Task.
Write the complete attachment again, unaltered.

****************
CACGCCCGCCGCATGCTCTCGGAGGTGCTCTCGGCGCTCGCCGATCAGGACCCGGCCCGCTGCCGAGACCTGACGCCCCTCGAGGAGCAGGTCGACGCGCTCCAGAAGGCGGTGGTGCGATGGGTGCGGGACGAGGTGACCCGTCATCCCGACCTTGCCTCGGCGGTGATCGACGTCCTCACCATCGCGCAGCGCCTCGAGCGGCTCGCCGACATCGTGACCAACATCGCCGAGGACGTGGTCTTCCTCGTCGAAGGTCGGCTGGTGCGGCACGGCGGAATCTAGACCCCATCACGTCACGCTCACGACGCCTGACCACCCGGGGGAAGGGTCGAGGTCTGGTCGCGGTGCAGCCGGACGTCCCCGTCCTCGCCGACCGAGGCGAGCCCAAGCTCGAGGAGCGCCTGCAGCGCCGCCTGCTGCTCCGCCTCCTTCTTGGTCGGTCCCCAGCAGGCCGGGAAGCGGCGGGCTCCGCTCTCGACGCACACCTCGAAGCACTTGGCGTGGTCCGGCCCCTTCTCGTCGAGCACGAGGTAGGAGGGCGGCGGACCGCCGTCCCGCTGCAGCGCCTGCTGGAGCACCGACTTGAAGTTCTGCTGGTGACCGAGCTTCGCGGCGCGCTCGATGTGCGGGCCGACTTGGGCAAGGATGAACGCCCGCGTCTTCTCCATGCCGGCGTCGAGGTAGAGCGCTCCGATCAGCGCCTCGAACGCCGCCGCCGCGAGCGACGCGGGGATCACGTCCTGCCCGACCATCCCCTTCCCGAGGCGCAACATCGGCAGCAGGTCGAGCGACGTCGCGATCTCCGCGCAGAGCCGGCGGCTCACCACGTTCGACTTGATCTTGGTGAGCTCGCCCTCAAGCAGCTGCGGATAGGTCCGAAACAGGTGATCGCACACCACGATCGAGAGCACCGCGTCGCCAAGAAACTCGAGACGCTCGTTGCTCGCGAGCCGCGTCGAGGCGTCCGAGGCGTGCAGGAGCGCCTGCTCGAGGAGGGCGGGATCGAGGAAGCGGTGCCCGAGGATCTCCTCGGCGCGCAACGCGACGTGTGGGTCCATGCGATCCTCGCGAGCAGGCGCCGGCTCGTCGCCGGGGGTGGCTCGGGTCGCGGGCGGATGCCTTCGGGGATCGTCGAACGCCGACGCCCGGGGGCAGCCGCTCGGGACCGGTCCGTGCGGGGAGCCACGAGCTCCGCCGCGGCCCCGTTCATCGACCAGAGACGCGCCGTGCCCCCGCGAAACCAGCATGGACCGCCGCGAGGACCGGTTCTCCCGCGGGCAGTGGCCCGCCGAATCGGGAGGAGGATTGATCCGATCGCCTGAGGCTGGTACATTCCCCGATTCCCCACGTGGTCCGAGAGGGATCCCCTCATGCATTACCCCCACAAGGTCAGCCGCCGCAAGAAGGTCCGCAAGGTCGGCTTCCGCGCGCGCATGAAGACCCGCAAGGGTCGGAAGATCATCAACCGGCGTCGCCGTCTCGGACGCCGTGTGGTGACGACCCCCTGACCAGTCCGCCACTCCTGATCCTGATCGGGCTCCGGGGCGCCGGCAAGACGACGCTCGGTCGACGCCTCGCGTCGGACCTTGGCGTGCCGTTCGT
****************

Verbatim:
CACGCCCGCCGCATGCTCTCGGAGGTGCTCTCGGCGCTCGCCGATCAGGACCCGGCCCGCTGCCGAGACCTGACGCCCCTCGAGGAGCAGGTCGACGCGCTCCAGAAGGCGGTGGTGCGATGGGTGCGGGACGAGGTGACCCGTCATCCCGACCTTGCCTCGGCGGTGATCGACGTCCTCACCATCGCGCAGCGCCTCGAGCGGCTCGCCGACATCGTGACCAACATCGCCGAGGACGTGGTCTTCCTCGTCGAAGGTCGGCTGGTGCGGCACGGCGGAATCTAGACCCCATCACGTCACGCTCACGACGCCTGACCACCCGGGGGAAGGGTCGAGGTCTGGTCGCGGTGCAGCCGGACGTCCCCGTCCTCGCCGACCGAGGCGAGCCCAAGCTCGAGGAGCGCCTGCAGCGCCGCCTGCTGCTCCGCCTCCTTCTTGGTCGGTCCCCAGCAGGCCGGGAAGCGGCGGGCTCCGCTCTCGACGCACACCTCGAAGCACTTGGCGTGGTCCGGCCCCTTCTCGTCGAGCACGAGGTAGGAGGGCGGCGGACCGCCGTCCCGCTGCAGCGCCTGCTGGAGCACCGACTTGAAGTTCTGCTGGTGACCGAGCTTCGCGGCGCGCTCGATGTGCGGGCCGACTTGGGCAAGGATGAACGCCCGCGTCTTCTCCATGCCGGCGTCGAGGTAGAGCGCTCCGATCAGCGCCTCGAACGCCGCCGCCGCGAGCGACGCGGGGATCACGTCCTGCCCGACCATCCCCTTCCCGAGGCGCAACATCGGCAGCAGGTCGAGCGACGTCGCGATCTCCGCGCAGAGCCGGCGGCTCACCACGTTCGACTTGATCTTGGTGAGCTCGCCCTCAAGCAGCTGCGGATAGGTCCGAAACAGGTGATCGCACACCACGATCGAGAGCACCGCGTCGCCAAGAAACTCGAGACGCTCGTTGCTCGCGAGCCGCGTCGAGGCGTCCGAGGCGTGCAGGAGCGCCTGCTCGAGGAGGGCGGGATCGAGGAAGCGGTGCCCGAGGATCTCCTCGGCGCGCAACGCGACGTGTGGGTCCATGCGATCCTCGCGAGCAGGCGCCGGCTCGTCGCCGGGGGTGGCTCGGGTCGCGGGCGGATGCCTTCGGGGATCGTCGAACGCCGACGCCCGGGGGCAGCCGCTCGGGACCGGTCCGTGCGGGGAGCCACGAGCTCCGCCGCGGCCCCGTTCATCGACCAGAGACGCGCCGTGCCCCCGCGAAACCAGCATGGACCGCCGCGAGGACCGGTTCTCCCGCGGGCAGTGGCCCGCCGAATCGGGAGGAGGATTGATCCGATCGCCTGAGGCTGGTACATTCCCCGATTCCCCACGTGGTCCGAGAGGGATCCCCTCATGCATTACCCCCACAAGGTCAGCCGCCGCAAGAAGGTCCGCAAGGTCGGCTTCCGCGCGCGCATGAAGACCCGCAAGGGTCGGAAGATCATCAACCGGCGTCGCCGTCTCGGACGCCGTGTGGTGACGACCCCCTGACCAGTCCGCCACTCCTGATCCTGATCGGGCTCCGGGGCGCCGGCAAGACGACGCTCGGTCGACGCCTCGCGTCGGACCTTGGCGTGCCGTTCGT